The 300SL is indeed a good model (eg. enough volume, “gold-standard” collector vehicle) as a leading indicator of where the rest of the market is headed. It’s clear that the dislocation between the “Average Price” and “300SL Index” price is MASSIVE in this cycle compared to previous cycles, which can only mean that a LOT of people overpaid for a LOT of vehicles (aka “bag holders” ;)). Expect negative returns or a long holding period before those purchases are in-the-money.

    Very reminiscent of the residential real estate market over the past few years… long, long way to go down before the bid-ask spread closes. Expect a lot of No-Reserve auctions in the coming couple of years as this market will have it’s “Wile E. Coyote” moment as well.

  • Walter smith says:

    I have had several higher end exotics and collectibles over the years. They are meant to be driven, but I wasn’t driving them because I worried about something happening to them or adding miles which would diminish their value. Last year I started selling them and buying $25-40K cars that are just as much fun to drive without the worries. Fast, gorgeous and easier to maintain like an XKR or SL55. I’m having much more fun now and am no longer interested owning automotive “art work”.

    • Robert Brewster says:

      I like what Walter Smith had to say. My direction is slightly different. It’s the same in that I am collecting cars that we can get in, turn the key, drive hundreds of miles and have no worries. Also, I’m collecting the very best of the best (most recently a ‘63 356 (Porsche) that yes even it, I can drive hundreds of miles without a worry. The car that changed me was an ‘07 911 Turbo (manual)! It’s the reason my collection is now “Corvetteless.”
      -We’re not worried about miles racked up, just that the cars are maintained the way they should be. I’m done with scrambling to buying condition 2 or 3 cars at market value then trying to make them #1 and #2 cars. It’s too expensive and illusive.
      -I’m done making excuses. I’ll overpay at an auction against one or two other bidders for a jewel than buying a turd and trying to polish it! I’d rather “pay too much” get the car home and fall in love with it than pay “market value” for a car, get it home and say, “now what!?”
      – Overall, in quantity, our collection is down by 30% in numbers, 75% up in quality, and a few hundred percent in reliability. We’ve plowed a lot of equity into out assemblage this year, moving from “old man” cars to new and old Porsches that our “kids” really like!
      -Hey, I want the kids to get them, keep and enjoy them!

  • Tim Jordan says:

    I was hoping to avoid flippers and dealers on Hagerty site. But, to no avail. Have you given thought to creating a segment for dealers and flippers only and searate from private sellers that are Hagerty customers?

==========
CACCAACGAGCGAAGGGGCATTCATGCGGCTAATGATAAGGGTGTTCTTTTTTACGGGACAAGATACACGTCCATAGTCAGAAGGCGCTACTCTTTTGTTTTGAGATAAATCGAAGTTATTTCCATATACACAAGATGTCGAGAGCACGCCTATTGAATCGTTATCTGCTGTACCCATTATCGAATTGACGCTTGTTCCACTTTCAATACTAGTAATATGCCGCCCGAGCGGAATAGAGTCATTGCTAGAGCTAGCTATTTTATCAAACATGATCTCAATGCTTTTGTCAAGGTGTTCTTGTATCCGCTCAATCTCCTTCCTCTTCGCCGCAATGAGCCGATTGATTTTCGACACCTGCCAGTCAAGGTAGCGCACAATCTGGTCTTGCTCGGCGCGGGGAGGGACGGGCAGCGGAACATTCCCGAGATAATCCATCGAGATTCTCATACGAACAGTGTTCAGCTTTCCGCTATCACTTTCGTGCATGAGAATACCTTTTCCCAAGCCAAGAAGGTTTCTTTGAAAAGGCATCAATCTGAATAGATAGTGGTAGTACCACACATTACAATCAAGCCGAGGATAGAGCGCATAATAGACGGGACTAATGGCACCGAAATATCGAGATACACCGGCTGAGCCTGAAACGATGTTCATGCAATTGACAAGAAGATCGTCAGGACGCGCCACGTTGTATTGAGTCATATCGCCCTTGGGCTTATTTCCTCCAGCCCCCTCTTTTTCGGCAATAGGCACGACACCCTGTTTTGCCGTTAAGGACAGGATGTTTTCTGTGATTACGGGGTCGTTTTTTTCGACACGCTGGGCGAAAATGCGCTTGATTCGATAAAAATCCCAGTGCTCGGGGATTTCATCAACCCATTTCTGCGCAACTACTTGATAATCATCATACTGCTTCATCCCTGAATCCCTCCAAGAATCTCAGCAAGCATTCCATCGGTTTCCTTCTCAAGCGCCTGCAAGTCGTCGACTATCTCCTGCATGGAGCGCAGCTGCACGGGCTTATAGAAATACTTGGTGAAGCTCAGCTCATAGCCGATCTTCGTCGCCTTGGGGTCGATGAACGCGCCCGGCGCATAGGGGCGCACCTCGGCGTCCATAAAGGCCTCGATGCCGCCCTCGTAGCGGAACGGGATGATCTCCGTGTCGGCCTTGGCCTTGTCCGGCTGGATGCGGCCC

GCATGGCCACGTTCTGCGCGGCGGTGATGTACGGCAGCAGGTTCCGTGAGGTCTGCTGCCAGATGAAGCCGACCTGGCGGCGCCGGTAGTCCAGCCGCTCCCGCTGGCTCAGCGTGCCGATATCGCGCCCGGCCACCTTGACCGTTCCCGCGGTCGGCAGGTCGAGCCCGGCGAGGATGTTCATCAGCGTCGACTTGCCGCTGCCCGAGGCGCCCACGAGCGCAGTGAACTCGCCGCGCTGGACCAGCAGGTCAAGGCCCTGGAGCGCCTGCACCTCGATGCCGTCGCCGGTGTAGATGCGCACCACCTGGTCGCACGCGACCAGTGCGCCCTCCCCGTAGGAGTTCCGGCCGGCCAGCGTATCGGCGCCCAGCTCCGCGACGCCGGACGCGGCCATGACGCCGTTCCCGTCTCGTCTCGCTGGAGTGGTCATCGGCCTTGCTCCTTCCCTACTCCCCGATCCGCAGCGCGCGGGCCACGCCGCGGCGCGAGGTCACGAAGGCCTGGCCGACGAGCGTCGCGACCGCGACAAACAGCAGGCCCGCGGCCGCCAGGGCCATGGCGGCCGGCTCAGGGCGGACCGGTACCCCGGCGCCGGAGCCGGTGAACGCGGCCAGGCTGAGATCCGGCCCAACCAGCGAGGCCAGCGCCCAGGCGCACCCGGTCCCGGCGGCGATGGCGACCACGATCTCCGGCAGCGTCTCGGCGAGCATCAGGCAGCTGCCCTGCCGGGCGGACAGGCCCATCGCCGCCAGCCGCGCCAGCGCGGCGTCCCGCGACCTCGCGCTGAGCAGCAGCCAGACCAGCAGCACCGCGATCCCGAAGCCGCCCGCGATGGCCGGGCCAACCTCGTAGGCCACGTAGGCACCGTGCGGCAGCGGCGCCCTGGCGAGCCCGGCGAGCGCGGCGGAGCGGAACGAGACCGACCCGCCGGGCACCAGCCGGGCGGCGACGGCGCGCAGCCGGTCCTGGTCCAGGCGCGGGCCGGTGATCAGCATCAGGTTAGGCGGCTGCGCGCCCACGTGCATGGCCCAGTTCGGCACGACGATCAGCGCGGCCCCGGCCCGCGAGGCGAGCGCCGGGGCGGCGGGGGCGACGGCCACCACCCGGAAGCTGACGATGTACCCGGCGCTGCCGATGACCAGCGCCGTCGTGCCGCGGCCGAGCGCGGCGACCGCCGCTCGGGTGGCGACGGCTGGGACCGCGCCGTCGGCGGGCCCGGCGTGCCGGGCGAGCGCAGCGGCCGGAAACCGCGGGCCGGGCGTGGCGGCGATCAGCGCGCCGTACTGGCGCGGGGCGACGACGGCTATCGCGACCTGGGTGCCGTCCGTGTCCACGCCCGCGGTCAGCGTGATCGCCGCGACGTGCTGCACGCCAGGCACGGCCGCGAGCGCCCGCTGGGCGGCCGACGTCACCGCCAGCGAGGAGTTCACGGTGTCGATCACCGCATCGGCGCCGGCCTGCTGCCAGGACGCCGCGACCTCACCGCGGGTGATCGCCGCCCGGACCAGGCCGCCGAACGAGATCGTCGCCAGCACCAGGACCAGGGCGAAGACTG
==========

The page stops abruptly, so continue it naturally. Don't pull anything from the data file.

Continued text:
• Lisa says:

    We own a Pontiac 2nd Gen parts store. The market for our muscle cars is not slowing down and did not slow even during the pandemic lockdowns. We are excited to see the younger generation (think Radwood and beyond) starting to show interest in these cars as evident in the last 2 previous Bandit Runs. Any car, and collector. A great time to be in the car culture.

  • 4speedoverdrive says:

    Please define the repeat index. How is it calculated?

  • Eric Miller says:

    I believe the car market is oversaturated with auction after auction after auction. And now Hagerty is trying to create its own auction. The quality vehicles are hidden. There are more and more vehicles just being circulated for compensation. What has the car market become. It used to be a lot more fun than it is today. As an old veteran I see the same cars being circulated on a yearly basis. Be careful what you buy educate your dumbass. But as they say be happy with the car that you drive. If you plan on making money buying and flipping cars good luck. Those days are gone.

  • Joe says:

    Please correct me if I am wrong, but many younger folks don’t know even know how to work, let alone work on old cars. I seriously do not believe many of them even know how to change the oil, let alone restore…it’s work! Our generation may be the last to even drive cars with gasoline. Where will the huge collections go then? Many young kids love to see my 1951 Chevy Deluxe Coupe, but it’s got three-in-the-tree, and a carburetor…what’s that? We may be the last to be so passionate…just enjoy the ride for as long as it lasts. These are the good ole days.

  • Gary Bechtold says:

    I think things are slowing down but it doesn’t seem to be a bad market for the buyer right now except if they have to finance.

  • MIKE says:

    The problem with the collector car market is a lot of the people buying and selling these cars could care less about the cars. It’s just been a better investment than any other in this economy. As long as they look at it that way the market will inflate and then bust at some point. Of course the supply will never catch demand (they aren’t making any more of the classics) so it will continue to be a good investment.

  • Larry H says:

    I have a small classic car dealership so I’m a flipper. Yes, the market is cooling down which is disappointing but I’m not concerned, it’s just leveling out. How many early Bronco buyers with deep pockets can there be when there are two or three for sale on any given day. The bubble just has to burst, I’m surprised its been as strong as it has for this long.
    What I’m seeing is a lot of RNM auctions where they should have sold. Either the seller is just being greedy, invested to much at the get go, or really just wanted to see what it could bring but not really needing to sell.
    I don’t believe you can successfully buy at BaT for example and hope to make money at the same venue later… it’s buying at full retail. To be a flipper (IMO) you have to buy low, like from a private party or wholesale auction and then there is still money to be made. Those numbers are not obvious in this report.